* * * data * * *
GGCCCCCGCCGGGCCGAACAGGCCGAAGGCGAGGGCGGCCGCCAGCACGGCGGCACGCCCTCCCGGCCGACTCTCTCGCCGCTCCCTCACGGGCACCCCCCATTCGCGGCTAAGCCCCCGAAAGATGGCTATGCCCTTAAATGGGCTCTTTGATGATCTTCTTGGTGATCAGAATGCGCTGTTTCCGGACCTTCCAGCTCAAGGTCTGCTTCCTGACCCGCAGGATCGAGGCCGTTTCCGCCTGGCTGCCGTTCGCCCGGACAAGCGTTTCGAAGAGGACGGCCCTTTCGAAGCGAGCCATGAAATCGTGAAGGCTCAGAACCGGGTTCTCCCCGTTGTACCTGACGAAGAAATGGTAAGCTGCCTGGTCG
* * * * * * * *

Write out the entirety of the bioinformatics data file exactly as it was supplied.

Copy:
GGCCCCCGCCGGGCCGAACAGGCCGAAGGCGAGGGCGGCCGCCAGCACGGCGGCACGCCCTCCCGGCCGACTCTCTCGCCGCTCCCTCACGGGCACCCCCCATTCGCGGCTAAGCCCCCGAAAGATGGCTATGCCCTTAAATGGGCTCTTTGATGATCTTCTTGGTGATCAGAATGCGCTGTTTCCGGACCTTCCAGCTCAAGGTCTGCTTCCTGACCCGCAGGATCGAGGCCGTTTCCGCCTGGCTGCCGTTCGCCCGGACAAGCGTTTCGAAGAGGACGGCCCTTTCGAAGCGAGCCATGAAATCGTGAAGGCTCAGAACCGGGTTCTCCCCGTTGTACCTGACGAAGAAATGGTAAGCTGCCTGGTCG